The disease is not considered to be a priority, or even a danger. A majority of people interviewed put the plague well behind the lack of infrastructure or food in the list of problems ranked in order of importance. In Madagascar, people fear hunger more than the plague. Illustrating the defiance of the population, a number of respondents even thought that the plague was a means used by politicians to divert attention from the real problems of the nation. The population, being relatively unconcerned by the epidemic, is not ready to call its habits or traditions into question to adopt new behavioural norms and act collectively against the disease.
Which concrete directions for improvement does your study allow us to envisage?
AR: The study aimed to measure the effects of awareness-raising actions and to explore new ways of communicating so that the messages would have a real impact on the populations. We can see that the contents of awareness-raising campaigns is not the problem. It is more that the principle of mass campaigns is not efficient enough. The work of field agents, who intervene face to face, has much better results, probably because they guarantee the coherence between theoretical knowledge and what people are really doing.
And yet, changing behaviours has less to do with communication than with education and culture. In the short-term, there are only sanctions or the fear of the gendarmes that can incite people to follow the rules. As for customs, it seems difficult to attack them. On the contrary, it would be preferable to use them as a relay to develop a culture of cleanliness, for example by involving healers or broadcasting messages by way of hiragasy, a popular traditional art form which combines theatre and song. There are also other artists, who are closer to the youth. Incidentally, they took an active part in the recent awareness-raising campaigns. Their audience is such throughout the country that they are in a position to be the drivers of change. They can transmit impactful messages without stepping out of the cultural context, by instiling a zest of renewal. The point is to make people understand that a culture of cleanliness can also belong to the universe of the populations.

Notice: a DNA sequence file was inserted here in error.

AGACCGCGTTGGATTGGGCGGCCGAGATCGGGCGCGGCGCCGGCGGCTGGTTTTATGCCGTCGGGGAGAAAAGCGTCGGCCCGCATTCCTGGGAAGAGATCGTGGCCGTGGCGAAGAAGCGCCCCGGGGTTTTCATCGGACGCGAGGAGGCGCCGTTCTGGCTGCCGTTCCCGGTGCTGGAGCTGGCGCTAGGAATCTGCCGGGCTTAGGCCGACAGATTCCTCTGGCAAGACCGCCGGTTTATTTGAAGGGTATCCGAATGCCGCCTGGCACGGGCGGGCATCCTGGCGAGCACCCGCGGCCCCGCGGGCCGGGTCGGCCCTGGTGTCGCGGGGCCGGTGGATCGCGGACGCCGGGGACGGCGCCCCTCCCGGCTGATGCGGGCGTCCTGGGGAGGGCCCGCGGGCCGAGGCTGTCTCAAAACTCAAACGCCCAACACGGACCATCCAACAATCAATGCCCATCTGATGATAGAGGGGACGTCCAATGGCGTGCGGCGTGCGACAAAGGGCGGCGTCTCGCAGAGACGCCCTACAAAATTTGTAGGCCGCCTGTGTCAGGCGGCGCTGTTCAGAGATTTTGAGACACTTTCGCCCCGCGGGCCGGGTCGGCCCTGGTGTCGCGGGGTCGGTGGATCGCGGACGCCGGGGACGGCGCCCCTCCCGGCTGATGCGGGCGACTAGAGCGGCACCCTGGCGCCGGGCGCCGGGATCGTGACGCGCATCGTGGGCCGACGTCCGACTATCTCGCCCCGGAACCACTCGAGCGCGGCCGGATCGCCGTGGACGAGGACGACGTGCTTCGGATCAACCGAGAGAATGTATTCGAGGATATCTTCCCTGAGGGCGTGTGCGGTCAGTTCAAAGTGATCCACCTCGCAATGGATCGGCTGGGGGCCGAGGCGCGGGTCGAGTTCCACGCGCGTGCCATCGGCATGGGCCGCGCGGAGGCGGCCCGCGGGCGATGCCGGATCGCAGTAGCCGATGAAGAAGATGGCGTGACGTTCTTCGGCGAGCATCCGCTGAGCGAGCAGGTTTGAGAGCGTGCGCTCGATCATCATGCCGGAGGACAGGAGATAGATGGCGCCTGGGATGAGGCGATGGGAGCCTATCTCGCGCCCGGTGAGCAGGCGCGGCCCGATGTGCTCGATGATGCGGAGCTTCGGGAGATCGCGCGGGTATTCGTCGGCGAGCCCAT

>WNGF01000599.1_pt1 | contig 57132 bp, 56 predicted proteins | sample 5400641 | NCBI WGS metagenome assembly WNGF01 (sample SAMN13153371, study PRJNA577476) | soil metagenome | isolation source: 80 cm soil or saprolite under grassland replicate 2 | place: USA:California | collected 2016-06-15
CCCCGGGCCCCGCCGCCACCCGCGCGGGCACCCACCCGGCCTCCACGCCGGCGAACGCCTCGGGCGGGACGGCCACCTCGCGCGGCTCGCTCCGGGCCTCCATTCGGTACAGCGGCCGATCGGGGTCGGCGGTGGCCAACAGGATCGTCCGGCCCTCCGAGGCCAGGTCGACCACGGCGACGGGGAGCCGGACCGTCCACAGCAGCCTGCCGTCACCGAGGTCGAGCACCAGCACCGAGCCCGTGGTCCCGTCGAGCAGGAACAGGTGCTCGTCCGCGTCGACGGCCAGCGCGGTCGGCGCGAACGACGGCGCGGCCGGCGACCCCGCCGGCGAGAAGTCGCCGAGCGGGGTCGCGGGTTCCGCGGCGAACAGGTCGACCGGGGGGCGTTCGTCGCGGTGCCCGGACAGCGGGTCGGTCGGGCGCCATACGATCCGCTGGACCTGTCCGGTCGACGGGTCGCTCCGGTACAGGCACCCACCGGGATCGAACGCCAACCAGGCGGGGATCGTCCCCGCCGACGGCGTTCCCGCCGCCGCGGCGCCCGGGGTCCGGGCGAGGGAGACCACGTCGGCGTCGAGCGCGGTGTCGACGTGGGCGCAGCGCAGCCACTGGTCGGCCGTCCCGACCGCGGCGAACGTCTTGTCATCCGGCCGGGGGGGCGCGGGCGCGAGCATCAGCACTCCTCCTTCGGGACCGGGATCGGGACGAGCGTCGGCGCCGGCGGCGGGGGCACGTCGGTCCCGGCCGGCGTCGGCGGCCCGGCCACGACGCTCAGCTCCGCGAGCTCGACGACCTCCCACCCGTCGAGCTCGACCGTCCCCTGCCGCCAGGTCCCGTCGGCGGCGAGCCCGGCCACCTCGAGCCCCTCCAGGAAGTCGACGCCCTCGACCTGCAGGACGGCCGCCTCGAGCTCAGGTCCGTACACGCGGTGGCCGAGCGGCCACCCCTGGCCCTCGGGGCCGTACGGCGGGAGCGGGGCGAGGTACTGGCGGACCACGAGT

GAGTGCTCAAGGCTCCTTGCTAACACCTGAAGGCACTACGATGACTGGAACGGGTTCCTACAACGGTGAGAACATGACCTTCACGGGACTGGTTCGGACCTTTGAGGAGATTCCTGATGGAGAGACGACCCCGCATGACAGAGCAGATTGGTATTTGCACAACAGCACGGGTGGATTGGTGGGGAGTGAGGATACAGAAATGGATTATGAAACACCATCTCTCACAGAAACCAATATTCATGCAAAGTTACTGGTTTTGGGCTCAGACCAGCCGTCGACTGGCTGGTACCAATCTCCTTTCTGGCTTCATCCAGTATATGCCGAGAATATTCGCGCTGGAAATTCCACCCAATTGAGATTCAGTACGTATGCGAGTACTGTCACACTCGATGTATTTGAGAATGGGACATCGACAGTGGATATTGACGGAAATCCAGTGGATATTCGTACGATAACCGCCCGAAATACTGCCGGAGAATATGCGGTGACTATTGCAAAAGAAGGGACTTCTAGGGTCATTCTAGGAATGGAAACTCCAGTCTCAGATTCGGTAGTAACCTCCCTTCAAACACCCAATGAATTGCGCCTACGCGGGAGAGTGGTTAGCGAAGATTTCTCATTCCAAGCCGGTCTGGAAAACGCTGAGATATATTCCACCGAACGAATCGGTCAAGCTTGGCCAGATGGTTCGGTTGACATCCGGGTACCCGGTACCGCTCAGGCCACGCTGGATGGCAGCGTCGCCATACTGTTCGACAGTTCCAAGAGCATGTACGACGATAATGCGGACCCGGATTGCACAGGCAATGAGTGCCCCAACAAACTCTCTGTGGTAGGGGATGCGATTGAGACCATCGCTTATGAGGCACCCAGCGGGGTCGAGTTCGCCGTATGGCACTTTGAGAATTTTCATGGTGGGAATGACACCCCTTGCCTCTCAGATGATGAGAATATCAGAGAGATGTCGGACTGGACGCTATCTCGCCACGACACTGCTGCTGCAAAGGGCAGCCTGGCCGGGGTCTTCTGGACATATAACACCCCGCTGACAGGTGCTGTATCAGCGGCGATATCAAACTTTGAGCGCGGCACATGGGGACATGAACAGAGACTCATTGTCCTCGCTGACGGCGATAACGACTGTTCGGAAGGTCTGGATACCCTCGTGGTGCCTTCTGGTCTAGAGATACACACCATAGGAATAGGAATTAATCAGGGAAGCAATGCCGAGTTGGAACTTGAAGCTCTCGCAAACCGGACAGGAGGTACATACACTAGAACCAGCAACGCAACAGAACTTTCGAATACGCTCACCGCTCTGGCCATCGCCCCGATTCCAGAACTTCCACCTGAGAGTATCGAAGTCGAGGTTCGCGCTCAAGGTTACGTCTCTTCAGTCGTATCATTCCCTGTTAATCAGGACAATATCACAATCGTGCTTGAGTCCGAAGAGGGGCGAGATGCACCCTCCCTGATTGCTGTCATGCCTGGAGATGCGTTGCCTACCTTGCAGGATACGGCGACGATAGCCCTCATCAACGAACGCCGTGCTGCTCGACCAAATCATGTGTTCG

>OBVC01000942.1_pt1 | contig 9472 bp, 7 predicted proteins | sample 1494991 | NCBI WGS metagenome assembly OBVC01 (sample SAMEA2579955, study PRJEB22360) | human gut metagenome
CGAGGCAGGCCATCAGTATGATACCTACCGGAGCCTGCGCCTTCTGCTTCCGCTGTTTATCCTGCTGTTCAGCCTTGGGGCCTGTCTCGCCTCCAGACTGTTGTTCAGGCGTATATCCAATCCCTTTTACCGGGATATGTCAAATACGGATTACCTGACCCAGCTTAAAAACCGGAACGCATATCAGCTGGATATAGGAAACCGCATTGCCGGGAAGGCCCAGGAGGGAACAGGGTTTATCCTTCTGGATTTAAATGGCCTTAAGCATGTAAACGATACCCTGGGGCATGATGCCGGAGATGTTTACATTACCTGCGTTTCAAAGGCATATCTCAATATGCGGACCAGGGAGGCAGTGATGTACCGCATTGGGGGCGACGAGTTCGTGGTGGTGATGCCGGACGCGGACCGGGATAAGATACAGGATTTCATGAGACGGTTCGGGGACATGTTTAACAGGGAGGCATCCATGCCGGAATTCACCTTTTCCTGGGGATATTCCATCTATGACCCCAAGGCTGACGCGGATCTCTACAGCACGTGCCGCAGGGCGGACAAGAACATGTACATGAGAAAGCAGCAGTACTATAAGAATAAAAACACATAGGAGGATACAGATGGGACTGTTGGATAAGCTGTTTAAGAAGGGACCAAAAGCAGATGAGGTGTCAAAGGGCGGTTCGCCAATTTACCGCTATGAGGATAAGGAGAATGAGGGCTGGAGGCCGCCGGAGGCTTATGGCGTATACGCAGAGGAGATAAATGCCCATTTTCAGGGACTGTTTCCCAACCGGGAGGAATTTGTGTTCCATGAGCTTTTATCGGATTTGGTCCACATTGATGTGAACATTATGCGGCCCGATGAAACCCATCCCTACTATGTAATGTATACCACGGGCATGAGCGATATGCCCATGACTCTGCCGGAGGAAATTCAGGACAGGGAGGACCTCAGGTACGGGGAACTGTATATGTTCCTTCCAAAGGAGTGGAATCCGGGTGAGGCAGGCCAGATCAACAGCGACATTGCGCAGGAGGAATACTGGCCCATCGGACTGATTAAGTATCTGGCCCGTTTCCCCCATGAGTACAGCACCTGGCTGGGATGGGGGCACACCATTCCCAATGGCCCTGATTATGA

These approaches are already being explored. But establishing new behavioural norms amongst the populations necessarily involves education. To treat the problem at the source, there would need to be a constant collaboration between the stakeholders of disease prevention, health and education, whose domains are often compartmentalised and limited by a lack of human resources, means, equipment and funding. It is a vast, sensitive, complex subject, in which the role of research is to provide tools for analysis in order to help with decision-making.
Photo above: @EU-ECHO